Monday, October 8, 2007

TFA Part II: Confessions of a Temporary Teacher

Last week, in response to the Times article on TFA, I wrote a post evaluating the costs and benefits of TFA. From what we read in the popular press, we would believe that TFA is closing the achievement gap and that the strongest determinant of student achievement is teacher effectiveness. The central ideas that I take issue with are 1) that schools and teachers can do it all and 2) that "smart people" can make it happen. Ironically, TFA's stated theory of change - which acknowledges that educational inequality is, in part, a function of social inequality - is much more thoughtful than this caricature (watch this slideshow), but it's been lost in translation. In what follows, the royal "you" is a presumptuous one - i.e. me - but nonetheless, these are the parts of the TFA narrative that I personally find problematic. My thoughts on what you know after teaching for two years:

You know that “being smart” purchases precious little in the classroom. You realize that being able to write an honors thesis gives you limited insight into teaching your kids to write a five-paragraph essay. You learn that those maligned education school courses on literacy might have come in handy. You learn this when you plant yourself in the back of your colleague’s classroom – who did go through one of those “pointless” ed school programs, as it is now trendy to say – to figure out how to teach what your overrated Ivy League brain does not know how to do.

You know that what happens outside of the school affects – and sometimes even determines – what happens inside. You learn this when homework is missing not because of Thursday night’s sitcom, but because Deneidra got evicted. You learn this when someone’s brother or father or cousin gets shot while running drugs. Or maybe you learn this when Kenneth doesn’t feel like doing his Do-Now because he spent Sunday talking to his dad through glass upstate.

You know that the “no excuses” mantra is more religion than reality. Of course, you do your best anyway – you drive to school on Saturdays to prepare your kids for the upcoming AP test, quiz Valeen on her vocabulary words over the phone, or have Millie, a dazzling high school junior, over to prepare for the SAT. But you also understand that no amount of SAT prep on your living room floor is going to prepare Millie for variations on gondola is to Italy as subway is to New York City. And maybe her score goes up 100, even 200 points if you’re lucky – but so does the score of the daughter of two lawyers who has been surrounded by books since birth and also has a private tutor three days a week - and her baseline score was 300 points higher to begin with.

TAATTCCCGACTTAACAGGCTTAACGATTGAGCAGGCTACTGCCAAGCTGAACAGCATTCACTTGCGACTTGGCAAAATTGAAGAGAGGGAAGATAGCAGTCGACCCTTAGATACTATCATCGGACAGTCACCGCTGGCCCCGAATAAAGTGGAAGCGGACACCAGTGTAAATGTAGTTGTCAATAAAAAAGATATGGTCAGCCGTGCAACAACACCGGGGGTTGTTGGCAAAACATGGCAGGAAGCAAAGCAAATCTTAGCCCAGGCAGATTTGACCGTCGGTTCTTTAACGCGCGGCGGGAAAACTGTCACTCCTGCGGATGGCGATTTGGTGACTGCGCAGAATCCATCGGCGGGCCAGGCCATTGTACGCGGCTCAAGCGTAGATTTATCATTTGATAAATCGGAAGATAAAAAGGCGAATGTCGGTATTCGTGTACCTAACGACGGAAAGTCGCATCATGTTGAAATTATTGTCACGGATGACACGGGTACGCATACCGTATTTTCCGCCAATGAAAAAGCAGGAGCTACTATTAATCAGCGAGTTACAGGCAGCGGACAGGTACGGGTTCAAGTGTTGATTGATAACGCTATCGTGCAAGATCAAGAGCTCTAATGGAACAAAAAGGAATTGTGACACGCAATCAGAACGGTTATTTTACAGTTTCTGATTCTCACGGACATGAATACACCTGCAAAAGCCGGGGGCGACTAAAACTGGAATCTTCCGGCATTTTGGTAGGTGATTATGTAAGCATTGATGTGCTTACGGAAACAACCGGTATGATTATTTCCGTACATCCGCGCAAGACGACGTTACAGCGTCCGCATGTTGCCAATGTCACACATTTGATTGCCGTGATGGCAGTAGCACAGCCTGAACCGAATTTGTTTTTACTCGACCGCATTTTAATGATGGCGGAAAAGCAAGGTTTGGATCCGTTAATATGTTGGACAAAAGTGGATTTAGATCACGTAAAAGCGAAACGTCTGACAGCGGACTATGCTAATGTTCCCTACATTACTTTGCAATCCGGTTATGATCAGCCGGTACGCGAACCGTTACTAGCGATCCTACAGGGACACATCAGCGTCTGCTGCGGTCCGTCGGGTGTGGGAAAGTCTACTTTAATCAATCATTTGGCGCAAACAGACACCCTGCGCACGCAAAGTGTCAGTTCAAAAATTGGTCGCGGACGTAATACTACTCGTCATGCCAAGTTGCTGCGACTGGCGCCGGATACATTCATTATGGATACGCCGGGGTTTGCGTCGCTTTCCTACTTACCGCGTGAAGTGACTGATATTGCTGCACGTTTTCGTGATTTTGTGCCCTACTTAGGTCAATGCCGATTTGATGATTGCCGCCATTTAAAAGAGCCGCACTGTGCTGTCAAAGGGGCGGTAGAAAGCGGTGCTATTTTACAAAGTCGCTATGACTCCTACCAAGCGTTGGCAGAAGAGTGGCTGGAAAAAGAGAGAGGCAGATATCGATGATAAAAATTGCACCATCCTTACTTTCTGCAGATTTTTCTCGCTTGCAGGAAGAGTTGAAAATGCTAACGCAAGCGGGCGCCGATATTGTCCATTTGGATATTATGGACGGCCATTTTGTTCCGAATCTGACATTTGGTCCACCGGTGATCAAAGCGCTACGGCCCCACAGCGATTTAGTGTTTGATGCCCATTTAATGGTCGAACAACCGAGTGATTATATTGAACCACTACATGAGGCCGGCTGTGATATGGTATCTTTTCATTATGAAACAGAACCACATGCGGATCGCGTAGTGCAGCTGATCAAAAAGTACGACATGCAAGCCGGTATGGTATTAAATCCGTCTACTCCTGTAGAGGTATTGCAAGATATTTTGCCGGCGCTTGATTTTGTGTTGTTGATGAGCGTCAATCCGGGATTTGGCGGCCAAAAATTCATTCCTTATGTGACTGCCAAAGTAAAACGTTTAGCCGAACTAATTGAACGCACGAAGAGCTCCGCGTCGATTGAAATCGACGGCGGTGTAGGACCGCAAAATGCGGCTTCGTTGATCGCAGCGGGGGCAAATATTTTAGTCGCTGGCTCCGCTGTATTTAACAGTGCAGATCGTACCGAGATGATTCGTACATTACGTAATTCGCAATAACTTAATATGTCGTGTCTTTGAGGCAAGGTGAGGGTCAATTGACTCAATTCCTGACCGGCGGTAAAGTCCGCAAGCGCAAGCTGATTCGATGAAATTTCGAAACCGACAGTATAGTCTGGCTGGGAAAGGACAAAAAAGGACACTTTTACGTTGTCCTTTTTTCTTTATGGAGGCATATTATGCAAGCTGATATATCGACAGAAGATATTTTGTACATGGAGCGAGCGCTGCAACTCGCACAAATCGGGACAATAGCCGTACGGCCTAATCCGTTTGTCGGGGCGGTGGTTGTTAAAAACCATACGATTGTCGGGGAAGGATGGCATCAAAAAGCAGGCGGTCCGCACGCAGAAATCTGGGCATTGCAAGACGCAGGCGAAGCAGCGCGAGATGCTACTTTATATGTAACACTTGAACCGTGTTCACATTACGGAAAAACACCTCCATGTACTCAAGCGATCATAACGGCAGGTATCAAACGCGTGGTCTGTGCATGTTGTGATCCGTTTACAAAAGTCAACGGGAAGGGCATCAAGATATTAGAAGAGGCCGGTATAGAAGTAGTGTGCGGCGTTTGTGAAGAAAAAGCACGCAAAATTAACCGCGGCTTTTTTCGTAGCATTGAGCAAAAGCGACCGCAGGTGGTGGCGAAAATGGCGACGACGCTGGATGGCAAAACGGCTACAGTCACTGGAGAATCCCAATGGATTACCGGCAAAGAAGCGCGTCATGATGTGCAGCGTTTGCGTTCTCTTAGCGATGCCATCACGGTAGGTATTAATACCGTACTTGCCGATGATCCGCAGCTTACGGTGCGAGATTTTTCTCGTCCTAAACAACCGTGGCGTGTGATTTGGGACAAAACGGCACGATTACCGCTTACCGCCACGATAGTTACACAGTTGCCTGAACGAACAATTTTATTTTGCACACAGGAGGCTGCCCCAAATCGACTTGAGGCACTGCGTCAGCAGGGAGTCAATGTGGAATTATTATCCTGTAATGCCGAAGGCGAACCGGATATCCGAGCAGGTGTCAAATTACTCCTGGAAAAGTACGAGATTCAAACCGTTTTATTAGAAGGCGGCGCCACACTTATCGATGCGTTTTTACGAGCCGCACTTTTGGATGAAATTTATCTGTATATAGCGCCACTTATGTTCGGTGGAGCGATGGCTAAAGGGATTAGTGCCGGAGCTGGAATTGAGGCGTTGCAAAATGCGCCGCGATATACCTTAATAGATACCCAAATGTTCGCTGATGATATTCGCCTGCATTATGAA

So you learn that closing the achievement gap is not just a matter of sheer will, because no school serving disadvantaged kids – not even the beacons that pundits point to – has put their kids on par with the kids of the elite. It is then that you learn that education reform is, at best, a stopgap for a much larger problem – one that requires kids to have health care, preschool, and decent housing, and for their parents to have prenatal care and good jobs. So you learn that telling your kids that they can be whatever they want if they just try hard enough is a lie in which you are now complicit by virtue of saying it every day.

You know that people give you more credit than you deserve just because you have elite credentials, and this continues well after you've left the classroom. You learn this when you switch lesson plans with an older teacher the assistant principal is giving a hard time; while she said the same lesson plans were “exceptional” when they were yours, she tells your colleague that they are “under-developed and need more work.” You learn this when your colleague receives only an “acceptable” rating on her observations – though you’ve sat in her class and are certain her kids are learning more science than they ever have - but you receive an "excellent" rating though the assistant principal has never even stepped inside of your classroom.

So perhaps you also learn that your colleagues’ skepticism about your presence was not hostility to reform, but the outcome of thirty years of slights they’ve unfairly received. And when you do leave after stopping in for a couple years, perhaps you also learn that their chidings that you’d never stay were not personal insults, but accurate predictions – the wisdom earned through a career of watching bright-eyed upstarts like you come and go, and then go again.

2 comments:

Anonymous said...

How do you react to the idea that "closing the gap" is not about creating identical levels of achievement across socioeconomic and racial categories (which, you're right, will not happen until society provides equal resources to each child from birth, if ever), but about getting disadvanataged kids to a proficient level in numbers equal to more advantaged kids?

TMAO said...

Yeah, okay, maybe, but talk to the people who lead schools in high-need urban communities. Channeling that principal from L.A.: They don't need more money; they need human capital. Because the places we talk about when we talk urban ed reform are not structurally secure and proficient enough to do the job by virture of the structures in place, they are so dependent upon extraordinary folks doing extraordinary work to make up the difference. That's where the "being smart" part comes in: human capital drives the schools that work.